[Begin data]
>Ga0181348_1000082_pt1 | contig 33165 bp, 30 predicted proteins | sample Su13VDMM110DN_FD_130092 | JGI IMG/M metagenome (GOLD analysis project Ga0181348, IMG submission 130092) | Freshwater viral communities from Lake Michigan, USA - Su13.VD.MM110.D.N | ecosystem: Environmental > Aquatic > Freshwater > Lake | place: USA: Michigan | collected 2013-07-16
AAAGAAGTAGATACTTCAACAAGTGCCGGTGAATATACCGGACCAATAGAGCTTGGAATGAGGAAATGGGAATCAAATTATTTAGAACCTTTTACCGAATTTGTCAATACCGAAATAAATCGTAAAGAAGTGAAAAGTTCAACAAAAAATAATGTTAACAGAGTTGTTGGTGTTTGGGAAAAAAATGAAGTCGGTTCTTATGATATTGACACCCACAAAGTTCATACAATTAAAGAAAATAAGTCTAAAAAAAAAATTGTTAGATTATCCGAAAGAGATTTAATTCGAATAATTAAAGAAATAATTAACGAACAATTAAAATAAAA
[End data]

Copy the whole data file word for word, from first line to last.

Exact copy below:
>Ga0181348_1000082_pt1 | contig 33165 bp, 30 predicted proteins | sample Su13VDMM110DN_FD_130092 | JGI IMG/M metagenome (GOLD analysis project Ga0181348, IMG submission 130092) | Freshwater viral communities from Lake Michigan, USA - Su13.VD.MM110.D.N | ecosystem: Environmental > Aquatic > Freshwater > Lake | place: USA: Michigan | collected 2013-07-16
AAAGAAGTAGATACTTCAACAAGTGCCGGTGAATATACCGGACCAATAGAGCTTGGAATGAGGAAATGGGAATCAAATTATTTAGAACCTTTTACCGAATTTGTCAATACCGAAATAAATCGTAAAGAAGTGAAAAGTTCAACAAAAAATAATGTTAACAGAGTTGTTGGTGTTTGGGAAAAAAATGAAGTCGGTTCTTATGATATTGACACCCACAAAGTTCATACAATTAAAGAAAATAAGTCTAAAAAAAAAATTGTTAGATTATCCGAAAGAGATTTAATTCGAATAATTAAAGAAATAATTAACGAACAATTAAAATAAAA